Finally, we have something fun to talk about besides Fire Weather this week! It's going to start feeling a bit more like spring around here and a bit less like summer... we do want a spring before the heat of summers sets in right? We will start with the 30,000 foot view of the forecast for the week and then dive more into the details thereafter.

Palmer Divide Forecast for this week 5/17/2022



Breezy conditions during the day with high temperatures in the upper 70's to lower 80's. Expect a 20% chance of thunderstorms in the late afternoon/evening hours. Most won't see storms and many of the storms will be dry with wind and lightning. Overnight temperatures wild be mild in the upper 40's to low 50's.


Partly cloudy with a better (50%) chance of storms in the afternoon. Temperatures will be cooler in the mid 70's during the day with nighttime temperatures in the upper 40's to low 50's.


Warmer with high temperatures in the mid to upper 80's. Strong winds combined with dry conditions and low humidity will make for High Fire Danger on Thursday.


A strong cold front moves through on Friday, we will have to watch for thunderstorm activity as front makes its way across the area. Rain will eventually transition to snow later in the afternoon/evening hours - the ground is very warm so snow accumulation amounts are still a bit up in the air. Rain/Snow will continue through the night and into early Saturday morning. Temperatures may reach below freezing *FREEZE* and potentially below 28 degrees *HARD FREEZE*. We will continue to monitor details on this so you can be prepared.


Morning rain and snow showers will give way to partly cloudy skies later in the day. It won't be particularly warm with high temperatures maxing out in the mid to upper 40's. Saturday night temperatures will be down close to freezing again.

Early Week Severe Threat

The primary severe threat is the Slight Risk area on Tuesday well East of the Front Range. There is still a chance that one or two pop-up storms could grow to severe strength but mainly along the Eastern confines of the Palmer Divide, think the Limon area up Northwest towards Bennett, Greeley and Fort Collins. Overall

Main threats with these storms will be strong winds, lightning and hail. Remember, lightning can still cause fires and the fire danger is still high!

A lot of the high res models are more excited about storms around and North of Denver, the Palmer Divide remains fairly quiet throughout the past few runs. Still, wouldn't be surprised to see a "garden variety" storm pop up a bit further South thanks to extra lift from the terrain.

By Wednesday, most of the area will be back in a "Marginal" Risk area, which means overall severe activity will be very low with only a few storms reaching severe limits. Similarly to Tuesday, main threats will be wind, lightning and a small chance for hail. Storms on Wednesday could possibly have a bit better moisture to work with so rain is a bit more likely.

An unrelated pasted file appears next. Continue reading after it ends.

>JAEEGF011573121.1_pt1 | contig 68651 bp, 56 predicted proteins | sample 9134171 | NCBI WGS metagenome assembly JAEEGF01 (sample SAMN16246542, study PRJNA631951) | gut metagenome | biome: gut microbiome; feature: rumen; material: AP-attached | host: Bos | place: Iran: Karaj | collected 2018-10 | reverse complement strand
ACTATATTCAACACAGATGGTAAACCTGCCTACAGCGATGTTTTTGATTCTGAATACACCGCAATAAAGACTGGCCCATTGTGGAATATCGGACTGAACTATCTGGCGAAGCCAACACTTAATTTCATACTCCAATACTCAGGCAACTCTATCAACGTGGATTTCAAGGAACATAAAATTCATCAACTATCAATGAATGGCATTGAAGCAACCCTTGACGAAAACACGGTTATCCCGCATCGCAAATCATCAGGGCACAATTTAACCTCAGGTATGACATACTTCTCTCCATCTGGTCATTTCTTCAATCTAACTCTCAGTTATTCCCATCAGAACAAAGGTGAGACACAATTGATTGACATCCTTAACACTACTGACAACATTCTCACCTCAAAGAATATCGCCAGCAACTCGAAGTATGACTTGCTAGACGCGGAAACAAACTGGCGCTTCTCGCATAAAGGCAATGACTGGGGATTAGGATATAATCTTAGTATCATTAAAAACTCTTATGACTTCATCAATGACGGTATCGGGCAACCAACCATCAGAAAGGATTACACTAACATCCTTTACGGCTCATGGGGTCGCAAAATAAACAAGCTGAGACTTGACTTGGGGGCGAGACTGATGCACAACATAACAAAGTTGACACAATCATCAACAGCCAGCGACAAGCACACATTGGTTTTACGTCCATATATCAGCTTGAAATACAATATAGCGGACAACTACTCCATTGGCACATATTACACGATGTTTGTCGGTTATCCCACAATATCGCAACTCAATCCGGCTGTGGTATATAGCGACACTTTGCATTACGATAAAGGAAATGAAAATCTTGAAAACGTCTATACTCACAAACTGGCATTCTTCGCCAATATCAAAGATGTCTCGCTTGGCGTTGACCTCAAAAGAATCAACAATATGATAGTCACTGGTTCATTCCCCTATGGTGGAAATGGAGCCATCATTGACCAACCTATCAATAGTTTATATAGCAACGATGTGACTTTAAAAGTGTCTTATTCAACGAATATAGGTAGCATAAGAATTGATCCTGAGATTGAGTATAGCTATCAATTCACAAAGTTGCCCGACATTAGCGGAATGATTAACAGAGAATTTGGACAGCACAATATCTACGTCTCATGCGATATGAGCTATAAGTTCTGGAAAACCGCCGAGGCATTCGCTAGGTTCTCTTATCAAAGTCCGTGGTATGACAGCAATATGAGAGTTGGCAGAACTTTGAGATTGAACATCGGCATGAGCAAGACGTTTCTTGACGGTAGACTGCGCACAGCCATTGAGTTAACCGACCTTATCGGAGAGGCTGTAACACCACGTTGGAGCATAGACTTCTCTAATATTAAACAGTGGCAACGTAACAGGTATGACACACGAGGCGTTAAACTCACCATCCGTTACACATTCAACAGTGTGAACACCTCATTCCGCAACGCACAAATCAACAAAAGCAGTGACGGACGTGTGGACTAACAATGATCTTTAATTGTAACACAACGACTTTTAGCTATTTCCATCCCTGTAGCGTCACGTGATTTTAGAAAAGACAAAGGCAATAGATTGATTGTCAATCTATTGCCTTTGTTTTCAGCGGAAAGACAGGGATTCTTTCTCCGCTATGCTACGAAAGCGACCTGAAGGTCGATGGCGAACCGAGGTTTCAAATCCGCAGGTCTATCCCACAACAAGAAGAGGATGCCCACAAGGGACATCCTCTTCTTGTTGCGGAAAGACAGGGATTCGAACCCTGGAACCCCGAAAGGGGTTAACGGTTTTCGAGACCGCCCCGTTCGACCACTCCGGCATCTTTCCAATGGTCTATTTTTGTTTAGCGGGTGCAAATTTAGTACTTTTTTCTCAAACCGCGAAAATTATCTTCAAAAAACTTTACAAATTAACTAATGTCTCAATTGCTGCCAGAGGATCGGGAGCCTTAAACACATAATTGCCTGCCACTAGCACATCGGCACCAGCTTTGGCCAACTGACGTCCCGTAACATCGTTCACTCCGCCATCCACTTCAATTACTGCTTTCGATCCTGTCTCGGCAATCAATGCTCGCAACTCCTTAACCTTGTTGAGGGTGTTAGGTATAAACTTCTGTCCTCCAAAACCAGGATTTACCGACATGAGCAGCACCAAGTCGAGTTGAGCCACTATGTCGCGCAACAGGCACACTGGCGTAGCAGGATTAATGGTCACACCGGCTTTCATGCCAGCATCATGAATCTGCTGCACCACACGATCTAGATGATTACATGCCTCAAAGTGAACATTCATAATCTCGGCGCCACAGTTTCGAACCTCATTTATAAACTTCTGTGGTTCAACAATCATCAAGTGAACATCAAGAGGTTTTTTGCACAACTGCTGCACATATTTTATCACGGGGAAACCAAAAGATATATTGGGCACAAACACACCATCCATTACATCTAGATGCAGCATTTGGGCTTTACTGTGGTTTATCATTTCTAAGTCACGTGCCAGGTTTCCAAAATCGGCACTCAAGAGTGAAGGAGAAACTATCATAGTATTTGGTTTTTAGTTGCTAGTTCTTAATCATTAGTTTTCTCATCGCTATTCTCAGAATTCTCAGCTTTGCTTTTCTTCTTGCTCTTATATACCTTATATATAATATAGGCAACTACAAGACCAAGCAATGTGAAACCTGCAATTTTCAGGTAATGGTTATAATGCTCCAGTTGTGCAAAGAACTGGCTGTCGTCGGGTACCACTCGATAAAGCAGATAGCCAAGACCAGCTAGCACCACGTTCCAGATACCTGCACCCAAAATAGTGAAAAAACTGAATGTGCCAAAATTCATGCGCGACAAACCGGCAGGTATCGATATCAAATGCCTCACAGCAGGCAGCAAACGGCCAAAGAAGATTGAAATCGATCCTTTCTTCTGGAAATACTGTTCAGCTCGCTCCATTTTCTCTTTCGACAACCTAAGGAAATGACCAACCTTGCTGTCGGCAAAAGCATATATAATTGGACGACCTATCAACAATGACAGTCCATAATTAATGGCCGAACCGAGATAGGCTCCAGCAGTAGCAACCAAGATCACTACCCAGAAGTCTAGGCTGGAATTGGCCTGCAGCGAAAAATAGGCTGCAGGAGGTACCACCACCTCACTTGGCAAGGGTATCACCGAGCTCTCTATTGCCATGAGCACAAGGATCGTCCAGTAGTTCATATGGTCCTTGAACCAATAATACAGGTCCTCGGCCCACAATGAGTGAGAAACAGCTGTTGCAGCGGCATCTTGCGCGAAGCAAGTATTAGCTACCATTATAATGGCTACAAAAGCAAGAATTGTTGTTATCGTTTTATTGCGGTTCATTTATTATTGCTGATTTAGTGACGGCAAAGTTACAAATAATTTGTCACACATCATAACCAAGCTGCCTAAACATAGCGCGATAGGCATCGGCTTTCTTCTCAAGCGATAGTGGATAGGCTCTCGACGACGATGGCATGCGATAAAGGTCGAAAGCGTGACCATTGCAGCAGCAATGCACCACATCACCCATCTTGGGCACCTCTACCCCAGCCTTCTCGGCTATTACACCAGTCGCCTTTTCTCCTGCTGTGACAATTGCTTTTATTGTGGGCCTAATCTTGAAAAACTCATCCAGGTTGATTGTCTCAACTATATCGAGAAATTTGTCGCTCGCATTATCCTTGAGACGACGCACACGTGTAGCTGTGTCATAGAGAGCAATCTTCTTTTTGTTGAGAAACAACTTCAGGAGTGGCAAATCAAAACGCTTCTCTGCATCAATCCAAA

Late Week Storm System

For the end of the week we have an interesting storm setting up across the region. The jet stream will dip South a bit with a strong elongated trough building over the Northern U.S. This will allow colder air from Canada to make its way into Colorado. Meanwhile a surface low will set up somewhere over Northern New Mexico or the Texas Panhandle and push moisture up the terrain and along the front range. This is a pretty classic "upslope" setup.

See the image below for the play-by-play.

Depending on the model you look at, some are quite excited about a decent precipitation event while others are not. This one of the finer details we have to work out in the next few days...

Don't pay attention to specific numbers just yet as those won't matter much at this point, just note the areas favored to get higher precipitation; the front range foothills, the Palmer Divide and Pikes Peak Region. These are also the areas most likely to see snowfall and a bit of accumulation.

Speaking of snow accumulation...

Many models are excited about the potential for copious amounts of snow along the higher terrain. BUT...

2 things:

  • Early in the forecast stage yet, this can still shift upwards or downwards so don't get too caught up in the numbers
  • The ground is very warm: if this were to validate, it's more a look at the amount of snow that could fall and not the amount that would accumulate

So don't get too excited about seeing a foot of snow yet; this is very unlikely at this point. Models do not resolve warm ground temperatures and high sun angle very well.


That's enough details in this post to give anyone information overload. I'll have additional posts up throughout the week especially tracking the snow chances and cold air. Be prepared for freezing conditions Friday and Saturday so make sure your garden is covered and your above ground irrigation pipes are wrapped or drained.

Happy Tuesday!